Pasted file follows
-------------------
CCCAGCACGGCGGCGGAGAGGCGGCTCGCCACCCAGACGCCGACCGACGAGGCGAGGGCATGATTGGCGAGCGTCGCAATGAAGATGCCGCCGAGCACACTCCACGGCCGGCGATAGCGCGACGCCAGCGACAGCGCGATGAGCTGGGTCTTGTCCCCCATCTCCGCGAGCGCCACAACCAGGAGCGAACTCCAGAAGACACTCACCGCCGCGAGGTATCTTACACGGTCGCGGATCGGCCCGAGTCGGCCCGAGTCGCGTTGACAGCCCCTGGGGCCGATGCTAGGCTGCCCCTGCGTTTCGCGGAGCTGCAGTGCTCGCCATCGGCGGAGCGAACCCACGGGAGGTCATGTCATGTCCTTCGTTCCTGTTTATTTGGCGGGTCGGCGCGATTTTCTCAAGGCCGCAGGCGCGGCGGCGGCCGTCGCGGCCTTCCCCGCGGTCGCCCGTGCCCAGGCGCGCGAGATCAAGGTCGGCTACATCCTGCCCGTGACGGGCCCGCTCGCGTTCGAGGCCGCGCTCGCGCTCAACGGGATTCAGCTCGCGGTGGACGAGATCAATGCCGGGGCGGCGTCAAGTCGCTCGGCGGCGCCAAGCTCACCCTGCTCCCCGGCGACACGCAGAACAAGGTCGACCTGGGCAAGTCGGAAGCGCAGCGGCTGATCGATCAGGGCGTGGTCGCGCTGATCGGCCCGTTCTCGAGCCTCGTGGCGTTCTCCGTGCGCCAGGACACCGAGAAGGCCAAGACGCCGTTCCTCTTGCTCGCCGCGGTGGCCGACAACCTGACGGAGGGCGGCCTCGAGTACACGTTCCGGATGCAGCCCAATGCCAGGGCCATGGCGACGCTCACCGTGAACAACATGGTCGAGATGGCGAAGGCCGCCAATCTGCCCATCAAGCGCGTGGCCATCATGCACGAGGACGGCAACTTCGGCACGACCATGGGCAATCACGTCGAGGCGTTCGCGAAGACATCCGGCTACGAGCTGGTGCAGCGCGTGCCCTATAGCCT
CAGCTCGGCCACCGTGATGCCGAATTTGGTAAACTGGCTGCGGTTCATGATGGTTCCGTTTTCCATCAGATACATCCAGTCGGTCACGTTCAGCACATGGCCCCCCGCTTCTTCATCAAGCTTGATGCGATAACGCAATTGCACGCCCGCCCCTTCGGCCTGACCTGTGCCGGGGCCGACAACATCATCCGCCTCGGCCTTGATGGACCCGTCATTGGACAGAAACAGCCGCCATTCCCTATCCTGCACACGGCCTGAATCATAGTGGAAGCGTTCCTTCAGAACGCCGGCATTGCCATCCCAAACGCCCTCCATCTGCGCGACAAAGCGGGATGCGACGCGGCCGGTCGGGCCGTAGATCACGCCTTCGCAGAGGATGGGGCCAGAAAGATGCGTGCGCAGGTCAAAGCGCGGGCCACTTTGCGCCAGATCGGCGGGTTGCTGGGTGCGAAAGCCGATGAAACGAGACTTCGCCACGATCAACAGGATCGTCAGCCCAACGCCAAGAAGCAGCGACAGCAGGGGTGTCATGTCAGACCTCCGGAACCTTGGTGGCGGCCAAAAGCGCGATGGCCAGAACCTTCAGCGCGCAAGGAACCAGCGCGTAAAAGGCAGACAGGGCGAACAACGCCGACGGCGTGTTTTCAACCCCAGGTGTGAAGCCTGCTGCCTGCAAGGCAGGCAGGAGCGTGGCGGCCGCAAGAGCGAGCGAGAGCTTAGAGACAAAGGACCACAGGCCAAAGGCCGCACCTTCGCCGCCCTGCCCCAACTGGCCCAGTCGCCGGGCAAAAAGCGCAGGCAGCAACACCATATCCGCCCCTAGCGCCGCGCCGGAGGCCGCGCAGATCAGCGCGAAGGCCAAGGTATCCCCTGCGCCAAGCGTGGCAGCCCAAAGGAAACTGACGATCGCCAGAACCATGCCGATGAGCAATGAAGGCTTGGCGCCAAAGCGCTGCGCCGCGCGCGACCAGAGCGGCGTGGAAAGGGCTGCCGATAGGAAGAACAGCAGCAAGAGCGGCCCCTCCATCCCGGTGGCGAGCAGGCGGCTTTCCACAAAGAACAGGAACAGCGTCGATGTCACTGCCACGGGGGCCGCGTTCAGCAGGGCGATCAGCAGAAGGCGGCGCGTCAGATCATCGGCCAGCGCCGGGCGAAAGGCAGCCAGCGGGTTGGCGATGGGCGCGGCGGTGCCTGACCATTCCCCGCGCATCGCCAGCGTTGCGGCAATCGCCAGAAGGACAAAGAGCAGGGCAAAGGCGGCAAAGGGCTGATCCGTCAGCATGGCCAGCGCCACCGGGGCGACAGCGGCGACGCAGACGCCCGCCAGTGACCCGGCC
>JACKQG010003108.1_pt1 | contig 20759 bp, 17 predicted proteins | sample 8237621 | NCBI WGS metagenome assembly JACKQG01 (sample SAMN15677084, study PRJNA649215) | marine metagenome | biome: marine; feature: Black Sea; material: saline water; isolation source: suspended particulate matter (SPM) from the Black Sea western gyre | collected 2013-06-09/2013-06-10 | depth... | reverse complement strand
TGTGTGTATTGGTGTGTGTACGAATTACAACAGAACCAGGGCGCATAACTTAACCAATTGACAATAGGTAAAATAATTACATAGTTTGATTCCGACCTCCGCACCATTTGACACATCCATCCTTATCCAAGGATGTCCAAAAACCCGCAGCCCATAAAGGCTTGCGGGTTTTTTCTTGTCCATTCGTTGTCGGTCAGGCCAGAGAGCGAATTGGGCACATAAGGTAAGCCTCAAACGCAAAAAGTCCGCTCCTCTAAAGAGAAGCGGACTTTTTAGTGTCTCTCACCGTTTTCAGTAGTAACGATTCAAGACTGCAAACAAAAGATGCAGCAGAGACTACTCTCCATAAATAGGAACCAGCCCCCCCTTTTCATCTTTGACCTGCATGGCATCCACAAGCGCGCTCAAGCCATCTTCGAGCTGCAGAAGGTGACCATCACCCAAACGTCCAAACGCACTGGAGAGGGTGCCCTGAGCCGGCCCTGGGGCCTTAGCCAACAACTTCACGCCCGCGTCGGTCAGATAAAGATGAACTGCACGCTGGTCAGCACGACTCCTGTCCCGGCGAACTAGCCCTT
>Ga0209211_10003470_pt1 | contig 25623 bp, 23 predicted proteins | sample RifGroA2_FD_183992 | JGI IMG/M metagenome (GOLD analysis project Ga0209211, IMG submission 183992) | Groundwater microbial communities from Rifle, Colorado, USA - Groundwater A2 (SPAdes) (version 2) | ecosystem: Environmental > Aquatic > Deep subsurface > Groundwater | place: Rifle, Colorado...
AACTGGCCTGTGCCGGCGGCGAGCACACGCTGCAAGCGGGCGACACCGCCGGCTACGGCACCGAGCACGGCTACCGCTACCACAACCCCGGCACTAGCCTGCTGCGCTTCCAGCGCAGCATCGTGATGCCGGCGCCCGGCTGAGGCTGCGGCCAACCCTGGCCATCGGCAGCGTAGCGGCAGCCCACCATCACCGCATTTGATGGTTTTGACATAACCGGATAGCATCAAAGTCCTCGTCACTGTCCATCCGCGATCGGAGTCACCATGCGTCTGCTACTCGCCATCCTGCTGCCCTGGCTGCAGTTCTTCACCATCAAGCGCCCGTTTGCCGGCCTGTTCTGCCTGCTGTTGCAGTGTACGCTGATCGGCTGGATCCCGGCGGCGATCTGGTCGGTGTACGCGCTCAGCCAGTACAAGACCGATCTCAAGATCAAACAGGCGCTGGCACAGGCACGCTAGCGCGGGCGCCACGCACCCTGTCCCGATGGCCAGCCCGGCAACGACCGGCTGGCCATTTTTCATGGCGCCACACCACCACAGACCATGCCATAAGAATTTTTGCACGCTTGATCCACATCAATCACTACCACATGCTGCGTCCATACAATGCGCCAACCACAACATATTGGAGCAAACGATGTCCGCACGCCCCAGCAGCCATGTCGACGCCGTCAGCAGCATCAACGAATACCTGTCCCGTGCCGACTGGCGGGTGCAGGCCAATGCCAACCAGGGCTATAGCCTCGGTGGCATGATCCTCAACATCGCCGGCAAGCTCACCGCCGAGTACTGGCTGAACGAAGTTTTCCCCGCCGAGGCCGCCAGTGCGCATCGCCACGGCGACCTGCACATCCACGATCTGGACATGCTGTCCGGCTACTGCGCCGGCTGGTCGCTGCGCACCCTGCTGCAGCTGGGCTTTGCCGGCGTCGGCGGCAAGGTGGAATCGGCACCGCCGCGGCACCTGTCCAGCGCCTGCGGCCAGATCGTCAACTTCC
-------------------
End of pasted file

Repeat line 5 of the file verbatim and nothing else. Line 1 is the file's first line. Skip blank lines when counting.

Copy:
>Ga0209211_10003470_pt1 | contig 25623 bp, 23 predicted proteins | sample RifGroA2_FD_183992 | JGI IMG/M metagenome (GOLD analysis project Ga0209211, IMG submission 183992) | Groundwater microbial communities from Rifle, Colorado, USA - Groundwater A2 (SPAdes) (version 2) | ecosystem: Environmental > Aquatic > Deep subsurface > Groundwater | place: Rifle, Colorado...